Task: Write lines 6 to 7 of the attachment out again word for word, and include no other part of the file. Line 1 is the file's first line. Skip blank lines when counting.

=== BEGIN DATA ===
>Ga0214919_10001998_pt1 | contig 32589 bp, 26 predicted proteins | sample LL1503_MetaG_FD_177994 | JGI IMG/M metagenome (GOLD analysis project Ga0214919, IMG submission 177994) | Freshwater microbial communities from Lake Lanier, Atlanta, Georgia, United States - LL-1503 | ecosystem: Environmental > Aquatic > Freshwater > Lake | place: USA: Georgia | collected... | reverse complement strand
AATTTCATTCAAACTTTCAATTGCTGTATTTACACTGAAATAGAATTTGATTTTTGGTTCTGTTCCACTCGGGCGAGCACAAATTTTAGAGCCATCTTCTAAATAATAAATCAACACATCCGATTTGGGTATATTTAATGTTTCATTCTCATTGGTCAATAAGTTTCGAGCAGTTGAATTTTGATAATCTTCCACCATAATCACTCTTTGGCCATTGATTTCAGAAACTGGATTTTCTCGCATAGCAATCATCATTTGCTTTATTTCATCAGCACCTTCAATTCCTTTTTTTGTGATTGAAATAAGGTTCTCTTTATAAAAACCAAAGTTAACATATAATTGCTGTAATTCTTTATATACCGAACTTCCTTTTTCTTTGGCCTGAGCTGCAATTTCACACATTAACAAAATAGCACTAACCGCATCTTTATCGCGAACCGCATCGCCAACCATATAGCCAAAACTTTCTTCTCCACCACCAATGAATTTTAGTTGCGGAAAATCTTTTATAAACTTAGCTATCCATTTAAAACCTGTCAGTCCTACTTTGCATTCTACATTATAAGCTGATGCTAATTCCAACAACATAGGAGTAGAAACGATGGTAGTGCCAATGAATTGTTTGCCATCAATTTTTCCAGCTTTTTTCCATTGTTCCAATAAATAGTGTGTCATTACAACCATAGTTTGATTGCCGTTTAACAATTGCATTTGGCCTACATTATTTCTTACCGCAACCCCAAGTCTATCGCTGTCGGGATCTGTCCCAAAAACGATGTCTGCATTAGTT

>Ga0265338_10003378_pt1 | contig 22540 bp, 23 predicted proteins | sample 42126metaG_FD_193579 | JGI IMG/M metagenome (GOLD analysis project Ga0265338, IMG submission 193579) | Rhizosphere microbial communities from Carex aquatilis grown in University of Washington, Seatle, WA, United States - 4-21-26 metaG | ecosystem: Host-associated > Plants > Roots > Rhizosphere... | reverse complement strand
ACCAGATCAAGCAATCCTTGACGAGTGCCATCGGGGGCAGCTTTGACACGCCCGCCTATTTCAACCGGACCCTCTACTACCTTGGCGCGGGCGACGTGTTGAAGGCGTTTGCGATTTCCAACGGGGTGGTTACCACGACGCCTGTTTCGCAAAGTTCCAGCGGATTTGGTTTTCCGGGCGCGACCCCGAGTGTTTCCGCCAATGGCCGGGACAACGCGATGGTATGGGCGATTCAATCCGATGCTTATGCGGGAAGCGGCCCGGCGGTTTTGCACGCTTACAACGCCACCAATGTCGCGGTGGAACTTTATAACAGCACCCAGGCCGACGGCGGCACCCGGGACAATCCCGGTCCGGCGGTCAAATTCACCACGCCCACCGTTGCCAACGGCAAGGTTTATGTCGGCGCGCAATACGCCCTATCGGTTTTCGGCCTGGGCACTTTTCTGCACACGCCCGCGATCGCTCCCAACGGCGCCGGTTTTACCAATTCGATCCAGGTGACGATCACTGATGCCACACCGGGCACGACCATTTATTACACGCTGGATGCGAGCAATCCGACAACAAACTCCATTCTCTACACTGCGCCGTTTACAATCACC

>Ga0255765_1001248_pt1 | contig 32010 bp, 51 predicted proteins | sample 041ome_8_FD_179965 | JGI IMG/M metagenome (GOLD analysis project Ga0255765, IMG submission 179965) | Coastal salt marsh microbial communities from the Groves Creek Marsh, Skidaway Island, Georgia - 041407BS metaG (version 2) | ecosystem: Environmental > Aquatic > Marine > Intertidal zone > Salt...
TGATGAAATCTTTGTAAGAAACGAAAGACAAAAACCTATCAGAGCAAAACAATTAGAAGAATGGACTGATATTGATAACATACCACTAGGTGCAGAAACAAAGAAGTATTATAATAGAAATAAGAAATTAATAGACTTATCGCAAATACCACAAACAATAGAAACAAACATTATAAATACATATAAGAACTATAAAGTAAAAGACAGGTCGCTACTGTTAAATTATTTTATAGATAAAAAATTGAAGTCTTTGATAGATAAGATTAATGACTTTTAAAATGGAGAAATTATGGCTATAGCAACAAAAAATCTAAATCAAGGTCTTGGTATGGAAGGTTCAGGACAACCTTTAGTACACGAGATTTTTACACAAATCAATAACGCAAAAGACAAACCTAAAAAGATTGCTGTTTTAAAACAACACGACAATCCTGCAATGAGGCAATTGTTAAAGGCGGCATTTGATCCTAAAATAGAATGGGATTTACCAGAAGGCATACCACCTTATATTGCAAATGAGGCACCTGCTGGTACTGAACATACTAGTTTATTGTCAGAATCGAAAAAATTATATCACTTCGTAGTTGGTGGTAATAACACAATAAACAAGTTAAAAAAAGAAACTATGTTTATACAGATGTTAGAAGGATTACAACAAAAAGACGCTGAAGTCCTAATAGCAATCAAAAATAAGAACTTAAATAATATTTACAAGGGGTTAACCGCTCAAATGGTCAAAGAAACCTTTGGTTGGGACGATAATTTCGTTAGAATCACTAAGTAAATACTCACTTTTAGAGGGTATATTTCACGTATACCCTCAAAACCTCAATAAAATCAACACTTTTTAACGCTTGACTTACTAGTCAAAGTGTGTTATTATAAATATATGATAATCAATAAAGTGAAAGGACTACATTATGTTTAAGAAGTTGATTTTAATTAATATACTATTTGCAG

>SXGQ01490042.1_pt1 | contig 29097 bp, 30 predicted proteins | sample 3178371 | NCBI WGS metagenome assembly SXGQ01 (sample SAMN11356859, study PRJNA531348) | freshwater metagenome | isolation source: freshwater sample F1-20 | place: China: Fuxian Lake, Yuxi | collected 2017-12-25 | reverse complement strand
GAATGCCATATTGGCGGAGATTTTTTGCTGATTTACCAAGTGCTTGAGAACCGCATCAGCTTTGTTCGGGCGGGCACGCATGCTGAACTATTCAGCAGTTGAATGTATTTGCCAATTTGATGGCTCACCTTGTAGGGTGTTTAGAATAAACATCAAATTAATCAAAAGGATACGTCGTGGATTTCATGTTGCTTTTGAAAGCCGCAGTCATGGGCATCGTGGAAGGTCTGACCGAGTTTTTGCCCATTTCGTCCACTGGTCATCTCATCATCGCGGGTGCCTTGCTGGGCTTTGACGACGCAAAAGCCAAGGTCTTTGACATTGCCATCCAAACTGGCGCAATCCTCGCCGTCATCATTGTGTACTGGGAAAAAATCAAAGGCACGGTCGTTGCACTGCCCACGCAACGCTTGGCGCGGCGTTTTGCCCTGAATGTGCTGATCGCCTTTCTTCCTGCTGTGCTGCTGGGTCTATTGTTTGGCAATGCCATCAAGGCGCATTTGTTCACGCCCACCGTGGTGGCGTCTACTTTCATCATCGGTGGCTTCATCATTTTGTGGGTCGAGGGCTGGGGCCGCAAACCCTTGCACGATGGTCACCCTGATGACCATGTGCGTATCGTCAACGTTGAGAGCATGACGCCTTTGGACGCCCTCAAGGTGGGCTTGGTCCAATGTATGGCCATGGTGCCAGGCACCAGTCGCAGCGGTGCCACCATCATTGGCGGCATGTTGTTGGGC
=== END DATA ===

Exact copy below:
TGATGAAATCTTTGTAAGAAACGAAAGACAAAAACCTATCAGAGCAAAACAATTAGAAGAATGGACTGATATTGATAACATACCACTAGGTGCAGAAACAAAGAAGTATTATAATAGAAATAAGAAATTAATAGACTTATCGCAAATACCACAAACAATAGAAACAAACATTATAAATACATATAAGAACTATAAAGTAAAAGACAGGTCGCTACTGTTAAATTATTTTATAGATAAAAAATTGAAGTCTTTGATAGATAAGATTAATGACTTTTAAAATGGAGAAATTATGGCTATAGCAACAAAAAATCTAAATCAAGGTCTTGGTATGGAAGGTTCAGGACAACCTTTAGTACACGAGATTTTTACACAAATCAATAACGCAAAAGACAAACCTAAAAAGATTGCTGTTTTAAAACAACACGACAATCCTGCAATGAGGCAATTGTTAAAGGCGGCATTTGATCCTAAAATAGAATGGGATTTACCAGAAGGCATACCACCTTATATTGCAAATGAGGCACCTGCTGGTACTGAACATACTAGTTTATTGTCAGAATCGAAAAAATTATATCACTTCGTAGTTGGTGGTAATAACACAATAAACAAGTTAAAAAAAGAAACTATGTTTATACAGATGTTAGAAGGATTACAACAAAAAGACGCTGAAGTCCTAATAGCAATCAAAAATAAGAACTTAAATAATATTTACAAGGGGTTAACCGCTCAAATGGTCAAAGAAACCTTTGGTTGGGACGATAATTTCGTTAGAATCACTAAGTAAATACTCACTTTTAGAGGGTATATTTCACGTATACCCTCAAAACCTCAATAAAATCAACACTTTTTAACGCTTGACTTACTAGTCAAAGTGTGTTATTATAAATATATGATAATCAATAAAGTGAAAGGACTACATTATGTTTAAGAAGTTGATTTTAATTAATATACTATTTGCAG

>SXGQ01490042.1_pt1 | contig 29097 bp, 30 predicted proteins | sample 3178371 | NCBI WGS metagenome assembly SXGQ01 (sample SAMN11356859, study PRJNA531348) | freshwater metagenome | isolation source: freshwater sample F1-20 | place: China: Fuxian Lake, Yuxi | collected 2017-12-25 | reverse complement strand